Reflections on the 13th Anniversary of 9/11

13 years ago today, a handful of people killed thousands of other people. Like many, I was in another country, another city, watching the horrific events unfold on my television screen. I saw things that day that I will never forget. My prayers are with the families and friends who lost loved ones that day. My thanks goes to the brave men and women who worked to rescue and save as many people as they could, putting their own lives at risk as they did so.

God bless you.

But the one thing I will never forget is what happened in England a couple of days after the events of 9/11. You see, I was living in England at the time, working in the northwest. One of my colleagues got a call, saying there was a problem at her son’s school and she needed to go right away.

When she came back to work the next day, she told me what had happened. Her son got beat up on the school playground, because he “looked like a terrorist.”

Her son at the time was 10 years old. The grandson of a Roman Catholic who had emigrated from South America. He was born, as were his parents, in England. He had gone to school with these other kids since he had started school. And yet, they racially profiled him and attacked him.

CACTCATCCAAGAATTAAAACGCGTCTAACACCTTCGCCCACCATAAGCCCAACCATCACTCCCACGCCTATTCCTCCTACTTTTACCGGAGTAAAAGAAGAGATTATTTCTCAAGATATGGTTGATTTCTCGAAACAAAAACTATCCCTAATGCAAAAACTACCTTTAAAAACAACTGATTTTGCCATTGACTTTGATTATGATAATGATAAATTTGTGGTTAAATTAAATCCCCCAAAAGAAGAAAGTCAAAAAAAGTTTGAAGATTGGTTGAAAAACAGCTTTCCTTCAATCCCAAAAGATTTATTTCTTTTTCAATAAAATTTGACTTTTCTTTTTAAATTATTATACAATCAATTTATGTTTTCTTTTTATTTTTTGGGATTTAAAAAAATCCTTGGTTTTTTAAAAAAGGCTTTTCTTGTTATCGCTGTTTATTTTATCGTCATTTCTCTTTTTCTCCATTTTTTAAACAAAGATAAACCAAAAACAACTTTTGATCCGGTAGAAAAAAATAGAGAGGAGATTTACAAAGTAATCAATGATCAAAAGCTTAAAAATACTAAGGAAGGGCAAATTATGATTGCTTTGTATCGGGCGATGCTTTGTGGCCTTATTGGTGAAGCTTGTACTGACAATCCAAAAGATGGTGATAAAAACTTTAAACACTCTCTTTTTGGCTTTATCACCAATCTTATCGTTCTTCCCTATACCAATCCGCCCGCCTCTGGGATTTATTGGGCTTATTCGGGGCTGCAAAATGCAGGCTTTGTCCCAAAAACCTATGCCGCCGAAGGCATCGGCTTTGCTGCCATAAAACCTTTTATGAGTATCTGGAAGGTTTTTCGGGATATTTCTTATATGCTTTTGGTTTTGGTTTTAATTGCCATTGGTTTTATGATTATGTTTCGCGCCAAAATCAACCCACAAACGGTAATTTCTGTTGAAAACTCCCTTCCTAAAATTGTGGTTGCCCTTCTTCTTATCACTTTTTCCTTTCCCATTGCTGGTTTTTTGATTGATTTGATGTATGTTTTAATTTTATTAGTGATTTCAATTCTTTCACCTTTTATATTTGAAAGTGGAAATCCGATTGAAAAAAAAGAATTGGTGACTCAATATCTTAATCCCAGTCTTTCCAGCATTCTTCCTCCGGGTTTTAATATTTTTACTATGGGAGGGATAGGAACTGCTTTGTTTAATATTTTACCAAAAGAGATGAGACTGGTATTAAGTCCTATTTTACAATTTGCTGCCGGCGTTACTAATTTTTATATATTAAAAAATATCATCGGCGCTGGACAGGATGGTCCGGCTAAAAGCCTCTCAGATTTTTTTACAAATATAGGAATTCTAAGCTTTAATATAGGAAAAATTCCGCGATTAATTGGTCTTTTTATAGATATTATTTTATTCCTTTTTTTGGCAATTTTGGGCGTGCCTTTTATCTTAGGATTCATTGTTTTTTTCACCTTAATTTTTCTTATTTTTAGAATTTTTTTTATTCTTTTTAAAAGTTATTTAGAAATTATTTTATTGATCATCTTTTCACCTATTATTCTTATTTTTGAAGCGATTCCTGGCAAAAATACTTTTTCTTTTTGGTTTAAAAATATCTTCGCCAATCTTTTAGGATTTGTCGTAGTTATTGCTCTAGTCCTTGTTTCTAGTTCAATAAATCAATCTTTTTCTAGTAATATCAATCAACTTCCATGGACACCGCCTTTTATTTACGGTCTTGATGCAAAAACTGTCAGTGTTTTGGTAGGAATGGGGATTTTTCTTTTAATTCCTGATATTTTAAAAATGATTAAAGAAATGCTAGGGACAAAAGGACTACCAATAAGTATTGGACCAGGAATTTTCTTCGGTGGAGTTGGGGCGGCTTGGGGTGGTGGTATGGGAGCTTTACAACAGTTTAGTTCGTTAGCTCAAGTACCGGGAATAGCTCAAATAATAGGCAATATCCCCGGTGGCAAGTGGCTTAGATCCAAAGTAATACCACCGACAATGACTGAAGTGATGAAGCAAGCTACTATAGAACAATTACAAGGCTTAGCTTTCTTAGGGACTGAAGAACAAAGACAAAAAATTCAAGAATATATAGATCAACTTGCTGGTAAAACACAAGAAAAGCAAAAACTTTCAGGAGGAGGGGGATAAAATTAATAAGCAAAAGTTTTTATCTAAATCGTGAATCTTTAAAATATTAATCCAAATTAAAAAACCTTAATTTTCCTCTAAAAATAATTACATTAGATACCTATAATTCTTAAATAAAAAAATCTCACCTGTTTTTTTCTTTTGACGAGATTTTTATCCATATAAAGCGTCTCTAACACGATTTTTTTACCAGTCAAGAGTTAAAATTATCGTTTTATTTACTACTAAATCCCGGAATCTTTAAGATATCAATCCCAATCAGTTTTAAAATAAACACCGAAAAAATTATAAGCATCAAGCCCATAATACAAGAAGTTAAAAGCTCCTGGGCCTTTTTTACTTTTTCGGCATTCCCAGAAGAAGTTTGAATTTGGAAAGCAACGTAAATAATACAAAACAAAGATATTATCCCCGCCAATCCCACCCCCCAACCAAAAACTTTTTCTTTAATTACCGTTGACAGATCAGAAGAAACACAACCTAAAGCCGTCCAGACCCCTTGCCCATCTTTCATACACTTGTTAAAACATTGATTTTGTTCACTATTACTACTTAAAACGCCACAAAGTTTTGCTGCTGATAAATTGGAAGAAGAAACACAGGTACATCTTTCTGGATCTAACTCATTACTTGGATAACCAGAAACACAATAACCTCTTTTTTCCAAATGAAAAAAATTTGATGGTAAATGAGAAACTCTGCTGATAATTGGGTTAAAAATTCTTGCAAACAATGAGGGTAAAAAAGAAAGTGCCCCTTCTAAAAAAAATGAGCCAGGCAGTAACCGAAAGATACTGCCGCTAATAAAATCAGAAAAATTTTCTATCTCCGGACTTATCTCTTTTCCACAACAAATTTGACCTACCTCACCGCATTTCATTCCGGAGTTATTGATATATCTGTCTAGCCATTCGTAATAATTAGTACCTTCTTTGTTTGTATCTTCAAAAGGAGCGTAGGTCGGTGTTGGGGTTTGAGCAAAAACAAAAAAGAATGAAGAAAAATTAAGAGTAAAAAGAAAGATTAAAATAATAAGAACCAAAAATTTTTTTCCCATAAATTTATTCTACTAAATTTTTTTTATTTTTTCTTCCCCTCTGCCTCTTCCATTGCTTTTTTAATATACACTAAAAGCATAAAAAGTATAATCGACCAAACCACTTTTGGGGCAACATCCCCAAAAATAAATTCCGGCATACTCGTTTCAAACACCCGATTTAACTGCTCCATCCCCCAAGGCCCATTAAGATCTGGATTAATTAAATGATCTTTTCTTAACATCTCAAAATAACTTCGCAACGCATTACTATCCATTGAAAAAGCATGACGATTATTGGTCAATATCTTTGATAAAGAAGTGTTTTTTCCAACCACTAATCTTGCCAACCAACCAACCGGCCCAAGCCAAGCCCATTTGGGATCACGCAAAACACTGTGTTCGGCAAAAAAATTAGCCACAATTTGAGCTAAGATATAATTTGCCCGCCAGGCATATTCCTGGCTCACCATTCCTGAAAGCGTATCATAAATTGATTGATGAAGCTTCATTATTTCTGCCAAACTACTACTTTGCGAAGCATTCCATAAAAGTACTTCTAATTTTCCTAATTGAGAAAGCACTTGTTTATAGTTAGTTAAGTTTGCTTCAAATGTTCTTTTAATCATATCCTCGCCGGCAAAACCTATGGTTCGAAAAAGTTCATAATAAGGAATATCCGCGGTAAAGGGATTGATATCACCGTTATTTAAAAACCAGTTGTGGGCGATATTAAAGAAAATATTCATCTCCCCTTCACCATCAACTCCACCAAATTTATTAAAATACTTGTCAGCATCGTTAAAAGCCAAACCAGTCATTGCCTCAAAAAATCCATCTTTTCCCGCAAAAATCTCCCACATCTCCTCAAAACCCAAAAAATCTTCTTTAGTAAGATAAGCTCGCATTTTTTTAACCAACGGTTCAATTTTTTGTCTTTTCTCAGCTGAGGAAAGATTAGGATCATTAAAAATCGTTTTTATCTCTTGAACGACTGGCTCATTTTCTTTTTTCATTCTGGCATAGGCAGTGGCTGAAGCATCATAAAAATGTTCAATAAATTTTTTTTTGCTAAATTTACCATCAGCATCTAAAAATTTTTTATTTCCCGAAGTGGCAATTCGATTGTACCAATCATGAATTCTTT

I vowed to never forget this, as this is what fear does.

Fear causes hate, irrational thinking, bigotry, racism, and general stupidity. Fear causes paranoia and anxiety. Fear would like nothing more than to rip our communities apart, pitting brother against brother, leading to our destruction.

Sometimes fear is caused by real events. ISIS really has been slaughtering whole towns and villages and beheading people. Sometimes fear tries to convince you it is more powerful than it is, by lying to you. How many rumours and false posts have you seen on the internet lately? Fear roars loud, tries to intimidate you into inaction or stupid action.

But as a Christian, I believe we have nothing to fear but God. And because of Jesus and what Jesus did on the cross, I’m not sure I need to fear God. Revere, honour and worship – yes. Cower in the corner of God’s throne room and try to hide ashamed – no.

Because – “perfect love drives out fear” (1 John 4:18 NIV).  God loves us. And His love frees and encourages us to love others.

Some people don’t want to be loved, like ISIS. They want to be feared.

Well I’m not about to give terrorists what they want.

So how can we respond?

In 2007, Rhys Jones was walking home from football practice when he was shot in the back by a gang member of one of the local gangs. His murder sparked an entire community in Liverpool to respond. People cried “In Rhys’ Name Get Guns Off Our Streets.” A friend of mine, Liam Moore, got children together from the two rival gang areas – Croxteth and Norris Green. The children formed a choir called The Voice of One and sang the song “You’re the Voice”. They were empowered to stand up to the gangs, say no to drugs, no to knife crime, no to gangs, and no to guns. They were told that they have a choice. They don’t have to “sit in silence”; they don’t have to “live in fear.”

We can learn so much from those courageous children – who are now young adults!

13 years since 9/11, we need to make sure people know they have a choice. “No more living in fear.” “No more flowers on the streets.” “No more divided communities.” (Voice in the City –


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